There are two very popular subjects (which are also pastimes) that I find useless, and even destructive in a passive way.
They are the Lists Of Ten Best this or that and, a corollary, the naming of the Best Novel of the Year, or the Best Actor, or Best Movie, or Best Play. All these choices and decisions are subjective. There are standards applied, of course, and often a committee or board of nominating peers make the selections based on their expertise and knowledge. But personal taste and bias play a role, whether admitted or not.
Certainly, for the general public, the choices are received solely in terms of one’s subjective response. “Oh”, one will say, “that was the best book of the year”. But another will say, “No way. Many books were better than that one. I don’t know how it got nominated.”
Recently there were many lists of different kinds due to the end of both a year (2009) and a decade (the Noughts). This timely occasion produced scores of lists in the newspapers, magazines, websites, and blogs.
The Ten Best Movies of the Year. The Ten Worst Movies of the Year. The Ten Best Movies of the Decade. The Ten Worst Movies of the Decade. And so it went on and on for category after category. You get the picture.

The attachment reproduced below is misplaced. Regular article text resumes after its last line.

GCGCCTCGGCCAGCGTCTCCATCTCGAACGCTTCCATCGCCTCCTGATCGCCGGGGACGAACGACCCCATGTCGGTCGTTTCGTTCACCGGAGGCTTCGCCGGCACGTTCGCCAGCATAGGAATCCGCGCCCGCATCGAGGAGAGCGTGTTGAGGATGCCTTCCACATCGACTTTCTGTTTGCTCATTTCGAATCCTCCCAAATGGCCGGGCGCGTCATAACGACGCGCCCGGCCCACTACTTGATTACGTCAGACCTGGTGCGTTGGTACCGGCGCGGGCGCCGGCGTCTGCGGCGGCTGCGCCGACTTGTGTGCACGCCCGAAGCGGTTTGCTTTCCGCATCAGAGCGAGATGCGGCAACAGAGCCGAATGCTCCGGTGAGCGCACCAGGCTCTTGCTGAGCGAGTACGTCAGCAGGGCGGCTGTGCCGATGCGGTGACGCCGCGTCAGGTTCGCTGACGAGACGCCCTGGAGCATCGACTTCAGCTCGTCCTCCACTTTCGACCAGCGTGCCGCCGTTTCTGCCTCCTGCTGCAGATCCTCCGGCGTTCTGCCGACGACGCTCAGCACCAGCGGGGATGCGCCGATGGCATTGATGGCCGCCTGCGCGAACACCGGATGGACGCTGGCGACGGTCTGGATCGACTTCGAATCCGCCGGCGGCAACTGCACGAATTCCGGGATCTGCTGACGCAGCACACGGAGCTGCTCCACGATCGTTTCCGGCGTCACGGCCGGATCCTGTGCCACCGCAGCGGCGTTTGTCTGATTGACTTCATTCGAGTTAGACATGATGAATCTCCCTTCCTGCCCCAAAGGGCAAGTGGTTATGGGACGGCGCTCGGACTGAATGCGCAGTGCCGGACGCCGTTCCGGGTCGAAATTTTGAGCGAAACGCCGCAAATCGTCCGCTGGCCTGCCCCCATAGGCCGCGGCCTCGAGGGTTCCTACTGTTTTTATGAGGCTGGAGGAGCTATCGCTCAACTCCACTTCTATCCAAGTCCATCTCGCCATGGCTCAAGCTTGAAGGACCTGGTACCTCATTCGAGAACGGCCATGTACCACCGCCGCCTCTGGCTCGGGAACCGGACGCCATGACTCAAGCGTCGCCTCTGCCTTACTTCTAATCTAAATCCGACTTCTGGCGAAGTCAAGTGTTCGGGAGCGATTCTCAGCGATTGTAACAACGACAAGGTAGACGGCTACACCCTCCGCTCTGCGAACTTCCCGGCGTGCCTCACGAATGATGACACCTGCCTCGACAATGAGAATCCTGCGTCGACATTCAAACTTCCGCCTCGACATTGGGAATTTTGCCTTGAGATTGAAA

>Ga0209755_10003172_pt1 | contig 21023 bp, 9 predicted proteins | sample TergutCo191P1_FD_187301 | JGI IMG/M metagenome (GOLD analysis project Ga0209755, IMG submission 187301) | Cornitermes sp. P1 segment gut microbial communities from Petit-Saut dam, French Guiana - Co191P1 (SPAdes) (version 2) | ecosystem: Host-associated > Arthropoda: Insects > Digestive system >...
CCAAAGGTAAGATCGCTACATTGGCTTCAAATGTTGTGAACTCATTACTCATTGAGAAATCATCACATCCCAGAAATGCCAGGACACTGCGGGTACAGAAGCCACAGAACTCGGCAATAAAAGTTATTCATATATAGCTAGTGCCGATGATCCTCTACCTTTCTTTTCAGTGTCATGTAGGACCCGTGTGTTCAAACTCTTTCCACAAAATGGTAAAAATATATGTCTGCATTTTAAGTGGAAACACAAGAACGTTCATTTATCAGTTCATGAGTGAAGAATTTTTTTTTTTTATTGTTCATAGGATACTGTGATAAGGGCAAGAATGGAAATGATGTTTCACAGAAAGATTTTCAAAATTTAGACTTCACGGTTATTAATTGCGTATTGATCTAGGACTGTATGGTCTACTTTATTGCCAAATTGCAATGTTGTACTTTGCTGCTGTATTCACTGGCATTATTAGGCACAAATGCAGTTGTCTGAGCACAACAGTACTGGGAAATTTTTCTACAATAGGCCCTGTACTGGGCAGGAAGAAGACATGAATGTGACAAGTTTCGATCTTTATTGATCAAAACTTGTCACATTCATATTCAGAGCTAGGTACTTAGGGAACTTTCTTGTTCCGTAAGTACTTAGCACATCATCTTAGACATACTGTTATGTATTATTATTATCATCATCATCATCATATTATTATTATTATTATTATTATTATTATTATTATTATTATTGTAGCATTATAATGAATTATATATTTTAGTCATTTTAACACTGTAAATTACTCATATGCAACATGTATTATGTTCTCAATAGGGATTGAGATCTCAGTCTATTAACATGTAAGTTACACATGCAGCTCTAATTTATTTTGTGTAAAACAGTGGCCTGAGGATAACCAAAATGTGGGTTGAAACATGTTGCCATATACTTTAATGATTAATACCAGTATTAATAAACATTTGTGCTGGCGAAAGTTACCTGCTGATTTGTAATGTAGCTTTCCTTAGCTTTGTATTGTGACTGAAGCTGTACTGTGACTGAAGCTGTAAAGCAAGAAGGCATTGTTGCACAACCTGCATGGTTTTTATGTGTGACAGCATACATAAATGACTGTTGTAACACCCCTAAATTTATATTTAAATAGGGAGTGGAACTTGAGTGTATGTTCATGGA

I realize that these lists and contests are marketing tools designed to keep the public interested and increase sales. Other than the resultant cheapening of our intellectual life, there is nothing wrong with that.
However, an outgrowth of this was the appearance of a plethora of lists on various blogs that made the process look absurd. These lists tended to be in the literary field because books are the main subject of many blogs.
So we were treated to the Five Best Spy Novels, Five Best Crime Novels, Five Best Novels about teachers, Five Best Novels about faith, Five Best Novels about War, and so on and on and on.
These blogs of which I write are managed by educated and intelligent people with very good minds. Nearly everything that appears on their blogs is rewarding and useful. So I commented to one blog and expressed my opinion about lists. The response from the blogger and some of his readers was that they knew this very well, but they found the making of these lists enjoyable and felt it created situations for discussion that would increase sociability.
So there it was again. I held the correct opinion but the wrong position. I didn’t see opportunities for socializing. Well, that’s true. But, then, I can’t remember when I ever did.
I should do something about that. I'll put it on the list.